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Medical First: Targeted Therapy Prevents Esophageal Cancer in Local Study 


For the millions of people throughout the world who suffer from gastroesophageal reflux disease (GERD), a new study published in the Annals of Surgery suggests that a targeted drug therapy may one day be the key to reducing their risk for esophageal cancer.
Led by Blair Jobe, MD, one of the nation’s foremost esophageal disease experts and Director of the Institute for the Treatment of Esophageal and Thoracic Disease at the West Penn Allegheny Health System (WPAHS), the groundbreaking pre-clinical study is the first to demonstrate the potential of a targeted drug therapy for preventing esophageal cancer in a high risk population.
Gastroesophageal reflux occurs when the amount of gastric fluid (acid and bile from the stomach) that refluxes into the esophagus (the tube that carries food from the mouth to the stomach) exceeds the normal limit, causing a variety of possible symptoms, such as heartburn, chest pain and pulmonary distress.  It is estimated that 25-40% of healthy adult Americans experience symptomatic GERD on a monthly basis and approximately 10-20% suffer from it daily.
In some cases, chronic GERD causes mucosal injury to the inner lining tissues of the esophagus, which can lead to a premalignant condition called Barrett’s esophagus.   Barrett’s is a potentially serious complication in which the squamous cells that normally line the esophagus are replaced by gland cells that resemble those found in the linings of the stomach and small intestine which are more resistant to the harsh gastric fluids. 
“The abnormal presence and proliferation of these gland cells in the esophagus substantially increases the risk of developing an invasive cancer called adenocarcinoma, so our current strategy is to perform surveillance endoscopy, treat more advanced Barrett’s with ablation procedures or remove diseased tissue with an endoscopic procedure,” Dr. Jobe said. 
“What we have shown in this study is that there may ultimately be a better way to prevent esophageal cancer using a targeted medical therapy that simply disables the molecular switch that puts the process of developing this condition into motion,” he said.
Dr. Jobe and his team focused their investigation on a molecular pathway - called the hedgehog pathway - that is associated with the growth of epithelial tissues in the stomach and upper digestive tract during development of the foregut.   It is believed that Barrett’s is an aberrant expression and activation of this pathway that takes place in the esophagus in response to excessive exposure to gastric juices.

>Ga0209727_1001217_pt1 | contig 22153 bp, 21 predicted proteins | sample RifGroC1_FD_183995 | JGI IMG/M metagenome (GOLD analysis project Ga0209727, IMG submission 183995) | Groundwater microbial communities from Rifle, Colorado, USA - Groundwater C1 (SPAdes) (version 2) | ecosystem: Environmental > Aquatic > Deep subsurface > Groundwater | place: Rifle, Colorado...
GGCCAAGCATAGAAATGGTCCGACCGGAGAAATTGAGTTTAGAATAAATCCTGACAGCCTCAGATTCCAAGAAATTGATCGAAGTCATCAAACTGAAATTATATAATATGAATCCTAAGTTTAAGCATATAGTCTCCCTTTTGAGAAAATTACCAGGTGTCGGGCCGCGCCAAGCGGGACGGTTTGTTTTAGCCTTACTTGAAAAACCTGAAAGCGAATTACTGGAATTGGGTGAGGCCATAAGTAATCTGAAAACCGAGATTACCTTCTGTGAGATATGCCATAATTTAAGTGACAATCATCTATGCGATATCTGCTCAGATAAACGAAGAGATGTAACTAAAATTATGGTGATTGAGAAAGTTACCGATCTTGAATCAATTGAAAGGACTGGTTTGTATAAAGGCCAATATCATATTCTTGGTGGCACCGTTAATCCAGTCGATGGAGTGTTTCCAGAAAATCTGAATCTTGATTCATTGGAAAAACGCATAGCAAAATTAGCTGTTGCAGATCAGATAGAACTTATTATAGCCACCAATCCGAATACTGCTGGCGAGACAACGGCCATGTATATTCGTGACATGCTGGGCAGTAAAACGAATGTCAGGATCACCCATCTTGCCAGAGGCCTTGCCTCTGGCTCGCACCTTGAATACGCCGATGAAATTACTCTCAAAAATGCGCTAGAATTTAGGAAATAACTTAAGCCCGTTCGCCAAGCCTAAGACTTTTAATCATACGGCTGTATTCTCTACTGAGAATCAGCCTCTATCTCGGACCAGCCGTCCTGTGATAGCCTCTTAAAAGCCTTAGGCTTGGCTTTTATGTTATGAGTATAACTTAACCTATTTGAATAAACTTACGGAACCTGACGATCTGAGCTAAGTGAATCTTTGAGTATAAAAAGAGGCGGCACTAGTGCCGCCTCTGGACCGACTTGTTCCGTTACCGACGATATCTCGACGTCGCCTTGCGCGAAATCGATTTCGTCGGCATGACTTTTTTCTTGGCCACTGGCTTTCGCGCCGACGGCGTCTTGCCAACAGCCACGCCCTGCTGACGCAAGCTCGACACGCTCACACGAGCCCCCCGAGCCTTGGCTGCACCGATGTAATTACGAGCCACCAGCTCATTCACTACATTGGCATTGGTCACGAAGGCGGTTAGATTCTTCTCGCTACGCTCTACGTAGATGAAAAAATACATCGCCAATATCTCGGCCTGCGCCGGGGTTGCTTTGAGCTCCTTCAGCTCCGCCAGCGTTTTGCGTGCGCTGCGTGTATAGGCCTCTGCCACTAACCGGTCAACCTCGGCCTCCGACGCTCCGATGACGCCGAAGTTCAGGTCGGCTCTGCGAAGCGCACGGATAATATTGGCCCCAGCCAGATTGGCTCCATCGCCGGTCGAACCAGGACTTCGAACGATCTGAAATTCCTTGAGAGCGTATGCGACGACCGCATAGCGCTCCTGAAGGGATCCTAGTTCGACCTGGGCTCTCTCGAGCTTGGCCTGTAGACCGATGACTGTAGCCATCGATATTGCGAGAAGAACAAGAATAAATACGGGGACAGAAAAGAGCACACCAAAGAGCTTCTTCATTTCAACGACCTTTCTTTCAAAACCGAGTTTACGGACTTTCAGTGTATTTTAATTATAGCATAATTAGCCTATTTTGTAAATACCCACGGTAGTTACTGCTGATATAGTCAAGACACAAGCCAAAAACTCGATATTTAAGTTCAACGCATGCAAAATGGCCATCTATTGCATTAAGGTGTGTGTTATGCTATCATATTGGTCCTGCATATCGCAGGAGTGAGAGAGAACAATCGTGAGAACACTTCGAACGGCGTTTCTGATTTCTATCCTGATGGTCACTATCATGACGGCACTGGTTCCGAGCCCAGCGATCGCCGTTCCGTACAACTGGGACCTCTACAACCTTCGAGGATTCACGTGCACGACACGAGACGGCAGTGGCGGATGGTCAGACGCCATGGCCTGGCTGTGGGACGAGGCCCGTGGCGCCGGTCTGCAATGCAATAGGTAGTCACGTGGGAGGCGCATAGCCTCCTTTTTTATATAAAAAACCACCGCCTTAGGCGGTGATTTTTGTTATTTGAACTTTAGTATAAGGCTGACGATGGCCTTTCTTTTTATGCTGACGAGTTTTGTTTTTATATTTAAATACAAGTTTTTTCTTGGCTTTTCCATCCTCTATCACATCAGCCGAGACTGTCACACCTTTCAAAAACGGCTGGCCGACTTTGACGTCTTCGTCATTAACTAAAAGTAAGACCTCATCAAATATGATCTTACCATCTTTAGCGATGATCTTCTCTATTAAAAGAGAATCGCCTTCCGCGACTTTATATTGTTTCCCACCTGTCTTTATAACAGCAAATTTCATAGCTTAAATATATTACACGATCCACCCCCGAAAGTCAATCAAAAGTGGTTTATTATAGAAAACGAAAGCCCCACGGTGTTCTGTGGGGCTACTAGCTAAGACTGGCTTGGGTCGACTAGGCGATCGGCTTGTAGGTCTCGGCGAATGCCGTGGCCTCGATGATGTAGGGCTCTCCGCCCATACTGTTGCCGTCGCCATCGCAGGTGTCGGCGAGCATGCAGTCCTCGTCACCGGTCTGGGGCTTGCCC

To disrupt the hedgehog pathway, the team used an investigational drug developed by Bristol Meyers Squibb that inhibits a protein central to the pathway’s function – called smoothened (Smo).
After surgically inducing GERD in a large sampling of rats, the Smo inhibitor drug was administered orally to half of them over a period of 28 weeks.   Among subjects randomized to receive the drug, there was a 36% lower risk of Barrett’s esophagus and a 62% relative risk reduction for developing esophageal cancer compared to the control group.
“Overexpression of Smo with resultant activation of the hedgehog pathway has been identified previously as a factor in several cancer types, including esophageal cancer.  In our study, there was a highly significant risk reduction in the development of both Barrett’s esophagus and esophageal cancer in animals treated with the Smo inhibitor, indicating that this therapy may have the potential to prevent cancer associated with reflux disease,” Dr. Jobe said.
“To our knowledge, this is the first demonstration of the prevention of esophageal adenocarcinoma in an in vivo [living organism] model of this cancer type.”
Dr. Jobe said the next step is to further evaluate the hedgehog pathway in both the preclinical and clinical setting to more definitively prove the preventive effect of Smo inhibition and better understand the precise mechanism of action.
                                                                                                                       
Editors Note:  This research was conducted by Dr. Jobe while he was on staff at the University of Pittsburgh.

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